The Kennesaw State equestrian club offers an opportunity for students of all skill levels to learn more about horses in both competitive and non-competitive spaces.
The club is coached by Lucy Molinari, who formed the club in 2009 when approached by a group of interested students. She has been with the team ever since.
Molinari owns the barn Five Star Hunters in Canton, Georgia, where the team has since taken up residence. The barn provides a home for the KSU equestrian club and its riders, as well as offering riding lessons for people ages five and up.
At the college level, Five Star Hunters has become a home-away-from-home for the equestrian club riders.
“Out there is a safe space,” team president Victoria Hagerott said. “If you need something, you just go out there and take a break from the world.”
Five Star Hunters owns many of the horses used in competitions by riders, and also has a few that are owned by private clients. Riders learn how to ride on multiple different horses to ensure a quality understanding of various skills.
“All the horses have something to teach everyone,” Nicole Molinari, daughter of coach Lucy Molinari, said. “You can ride one horse really well and then get on the next one and it’s like you don’t even know how to ride.”
Knowing how to ride different horses is an important skill to have while competing. The Equestrian Club competes in the Intercollegiate Horse Show Association, which frequently holds competitions at nearby schools such as Berry College, Auburn University, and the University of Georgia.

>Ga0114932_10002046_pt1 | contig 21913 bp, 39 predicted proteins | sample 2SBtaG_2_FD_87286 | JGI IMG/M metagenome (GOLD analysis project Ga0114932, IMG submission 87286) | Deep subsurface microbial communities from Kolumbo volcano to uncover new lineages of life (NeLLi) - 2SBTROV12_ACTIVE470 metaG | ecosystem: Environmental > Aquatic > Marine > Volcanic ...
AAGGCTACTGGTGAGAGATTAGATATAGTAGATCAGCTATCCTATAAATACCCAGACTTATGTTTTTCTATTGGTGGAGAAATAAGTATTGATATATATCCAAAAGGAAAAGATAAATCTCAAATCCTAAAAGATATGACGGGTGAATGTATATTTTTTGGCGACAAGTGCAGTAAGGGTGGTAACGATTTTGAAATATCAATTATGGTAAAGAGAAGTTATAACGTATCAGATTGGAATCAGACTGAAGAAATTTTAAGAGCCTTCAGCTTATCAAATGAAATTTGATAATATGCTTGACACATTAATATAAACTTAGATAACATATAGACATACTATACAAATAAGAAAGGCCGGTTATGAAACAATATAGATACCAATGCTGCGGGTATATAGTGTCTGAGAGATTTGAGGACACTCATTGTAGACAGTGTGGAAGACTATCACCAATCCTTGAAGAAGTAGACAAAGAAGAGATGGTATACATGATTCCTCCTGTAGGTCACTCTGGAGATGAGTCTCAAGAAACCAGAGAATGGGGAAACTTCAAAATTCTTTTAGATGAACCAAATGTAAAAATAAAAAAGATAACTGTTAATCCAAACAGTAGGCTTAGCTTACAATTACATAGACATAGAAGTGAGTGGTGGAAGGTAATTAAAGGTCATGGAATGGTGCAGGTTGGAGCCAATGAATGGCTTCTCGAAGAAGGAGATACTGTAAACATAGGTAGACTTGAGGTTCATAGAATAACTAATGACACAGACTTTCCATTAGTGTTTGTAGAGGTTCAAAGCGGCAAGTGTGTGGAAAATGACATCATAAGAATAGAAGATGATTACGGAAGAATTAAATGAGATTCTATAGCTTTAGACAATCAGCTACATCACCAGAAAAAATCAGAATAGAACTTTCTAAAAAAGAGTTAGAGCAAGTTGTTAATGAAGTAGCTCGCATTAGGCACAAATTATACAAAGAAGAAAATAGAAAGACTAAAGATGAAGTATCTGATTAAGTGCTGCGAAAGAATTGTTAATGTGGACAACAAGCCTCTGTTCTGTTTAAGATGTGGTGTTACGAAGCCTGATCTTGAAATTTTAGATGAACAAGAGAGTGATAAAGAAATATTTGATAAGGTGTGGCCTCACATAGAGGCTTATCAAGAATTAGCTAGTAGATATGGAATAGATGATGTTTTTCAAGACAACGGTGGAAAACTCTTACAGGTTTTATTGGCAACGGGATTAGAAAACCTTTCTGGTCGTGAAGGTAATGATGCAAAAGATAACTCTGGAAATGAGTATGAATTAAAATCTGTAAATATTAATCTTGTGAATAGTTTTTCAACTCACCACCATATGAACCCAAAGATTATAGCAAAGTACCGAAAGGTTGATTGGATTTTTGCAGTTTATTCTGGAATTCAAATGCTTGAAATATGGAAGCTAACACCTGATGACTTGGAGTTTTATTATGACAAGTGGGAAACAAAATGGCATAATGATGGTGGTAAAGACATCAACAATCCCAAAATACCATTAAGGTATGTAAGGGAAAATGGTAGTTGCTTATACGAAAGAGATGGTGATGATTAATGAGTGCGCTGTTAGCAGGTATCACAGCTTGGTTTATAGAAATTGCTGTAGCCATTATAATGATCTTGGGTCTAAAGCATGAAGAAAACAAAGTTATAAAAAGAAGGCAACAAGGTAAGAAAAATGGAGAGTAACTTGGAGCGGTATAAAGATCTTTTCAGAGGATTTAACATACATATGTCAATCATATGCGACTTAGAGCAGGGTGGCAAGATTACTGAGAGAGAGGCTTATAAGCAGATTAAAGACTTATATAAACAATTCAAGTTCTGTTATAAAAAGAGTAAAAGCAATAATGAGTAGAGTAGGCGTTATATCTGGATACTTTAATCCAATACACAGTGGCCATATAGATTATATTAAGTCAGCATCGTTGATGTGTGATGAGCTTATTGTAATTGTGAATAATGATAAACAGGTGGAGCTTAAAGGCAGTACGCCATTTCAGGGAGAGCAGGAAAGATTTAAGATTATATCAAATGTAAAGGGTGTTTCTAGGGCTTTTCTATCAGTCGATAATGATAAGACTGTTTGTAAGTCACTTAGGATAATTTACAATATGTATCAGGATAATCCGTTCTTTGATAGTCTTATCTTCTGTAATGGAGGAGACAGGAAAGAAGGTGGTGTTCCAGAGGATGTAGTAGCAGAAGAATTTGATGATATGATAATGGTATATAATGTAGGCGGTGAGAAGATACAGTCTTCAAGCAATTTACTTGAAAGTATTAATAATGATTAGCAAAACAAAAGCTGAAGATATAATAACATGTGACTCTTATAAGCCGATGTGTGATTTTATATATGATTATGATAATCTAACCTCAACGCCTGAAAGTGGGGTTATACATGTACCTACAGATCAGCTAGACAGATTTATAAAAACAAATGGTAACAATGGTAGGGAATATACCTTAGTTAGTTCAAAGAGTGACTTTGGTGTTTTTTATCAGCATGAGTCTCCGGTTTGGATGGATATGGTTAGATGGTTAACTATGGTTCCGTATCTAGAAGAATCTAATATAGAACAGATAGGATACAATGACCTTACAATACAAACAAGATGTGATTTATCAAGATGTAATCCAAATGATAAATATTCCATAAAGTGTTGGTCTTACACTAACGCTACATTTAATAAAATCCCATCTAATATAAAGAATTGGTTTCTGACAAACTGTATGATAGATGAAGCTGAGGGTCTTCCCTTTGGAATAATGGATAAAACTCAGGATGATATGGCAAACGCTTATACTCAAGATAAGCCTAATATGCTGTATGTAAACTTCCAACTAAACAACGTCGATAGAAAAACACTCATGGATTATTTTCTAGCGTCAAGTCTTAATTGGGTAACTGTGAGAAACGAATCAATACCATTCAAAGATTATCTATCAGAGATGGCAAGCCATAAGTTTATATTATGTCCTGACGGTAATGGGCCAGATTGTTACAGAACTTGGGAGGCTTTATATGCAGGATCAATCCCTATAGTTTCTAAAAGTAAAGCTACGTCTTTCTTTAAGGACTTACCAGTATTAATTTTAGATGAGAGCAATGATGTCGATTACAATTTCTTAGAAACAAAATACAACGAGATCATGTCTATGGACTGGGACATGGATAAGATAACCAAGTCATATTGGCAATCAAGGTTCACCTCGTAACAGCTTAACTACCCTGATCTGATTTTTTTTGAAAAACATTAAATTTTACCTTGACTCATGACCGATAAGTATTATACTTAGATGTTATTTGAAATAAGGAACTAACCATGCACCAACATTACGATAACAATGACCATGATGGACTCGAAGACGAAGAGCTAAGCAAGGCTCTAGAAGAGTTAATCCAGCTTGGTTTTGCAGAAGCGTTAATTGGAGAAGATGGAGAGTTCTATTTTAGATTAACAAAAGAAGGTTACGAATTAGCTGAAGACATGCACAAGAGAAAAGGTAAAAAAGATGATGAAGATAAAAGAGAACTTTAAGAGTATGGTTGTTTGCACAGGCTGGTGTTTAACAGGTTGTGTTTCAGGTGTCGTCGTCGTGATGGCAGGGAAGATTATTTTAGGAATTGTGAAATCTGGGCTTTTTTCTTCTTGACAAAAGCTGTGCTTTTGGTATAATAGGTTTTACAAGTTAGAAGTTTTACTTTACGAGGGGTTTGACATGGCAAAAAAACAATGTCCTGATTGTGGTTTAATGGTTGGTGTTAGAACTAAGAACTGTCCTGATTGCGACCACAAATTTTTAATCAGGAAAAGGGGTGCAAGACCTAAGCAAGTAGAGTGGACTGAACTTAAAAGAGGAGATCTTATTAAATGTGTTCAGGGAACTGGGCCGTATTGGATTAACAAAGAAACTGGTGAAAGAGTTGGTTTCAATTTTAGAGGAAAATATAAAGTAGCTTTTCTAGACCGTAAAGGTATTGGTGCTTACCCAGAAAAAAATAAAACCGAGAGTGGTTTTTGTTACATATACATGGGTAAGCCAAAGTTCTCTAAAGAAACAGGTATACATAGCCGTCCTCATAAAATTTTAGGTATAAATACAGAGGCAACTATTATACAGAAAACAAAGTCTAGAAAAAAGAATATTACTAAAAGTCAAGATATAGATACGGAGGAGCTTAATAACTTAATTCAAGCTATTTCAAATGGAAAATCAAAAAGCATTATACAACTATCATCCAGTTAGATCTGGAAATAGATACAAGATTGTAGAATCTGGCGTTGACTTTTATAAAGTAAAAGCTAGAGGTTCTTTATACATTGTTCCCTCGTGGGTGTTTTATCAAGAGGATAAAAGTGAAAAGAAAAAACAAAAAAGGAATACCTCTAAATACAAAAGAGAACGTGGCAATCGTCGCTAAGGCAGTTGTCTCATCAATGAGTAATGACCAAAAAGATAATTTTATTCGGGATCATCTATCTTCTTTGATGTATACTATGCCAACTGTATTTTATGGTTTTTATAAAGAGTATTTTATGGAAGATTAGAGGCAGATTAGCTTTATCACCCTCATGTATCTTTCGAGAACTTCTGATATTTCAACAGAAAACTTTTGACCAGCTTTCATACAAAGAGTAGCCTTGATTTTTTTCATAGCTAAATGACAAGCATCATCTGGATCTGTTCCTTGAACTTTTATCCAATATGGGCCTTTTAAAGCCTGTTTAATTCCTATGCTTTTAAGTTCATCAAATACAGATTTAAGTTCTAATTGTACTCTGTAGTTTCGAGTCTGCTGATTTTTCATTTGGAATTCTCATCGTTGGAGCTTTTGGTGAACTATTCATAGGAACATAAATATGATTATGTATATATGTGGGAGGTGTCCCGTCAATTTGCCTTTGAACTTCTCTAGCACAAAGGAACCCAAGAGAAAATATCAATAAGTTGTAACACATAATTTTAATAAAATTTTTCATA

At these competitions, riders are randomly paired with a horse registered by a competing school. They have no way of knowing beforehand what horse they may get, and only have a short amount of time to learn more about the horse with the little information given to them.
While they may not be able to ride their own horses at competitions, the horses of Five Star Hunters are as much of a part of the KSU equestrian team as the people.
Hagerott’s horse, Roy, is a 25-year-old quarter horse and the “resident old man” of the barn. Roy is used for lessons at the barn, frequently with younger and less-experienced riders.
The barn is also home to many other horses, which the team has been highlighting recently on their social media with Horse of the Week posts. So far, these posts have highlighted 15-year-old Casino, 21-year-old Jackson and 21-year-old Bugs.
“If you watch them out in the pasture they all have their own little friend groups out in the field,” Hagerott said.
For non-competing riders, there is still an opportunity to learn about horse care and management while taking lessons at Five Star Hunters, while also connecting and making friendships with other students interested in horses.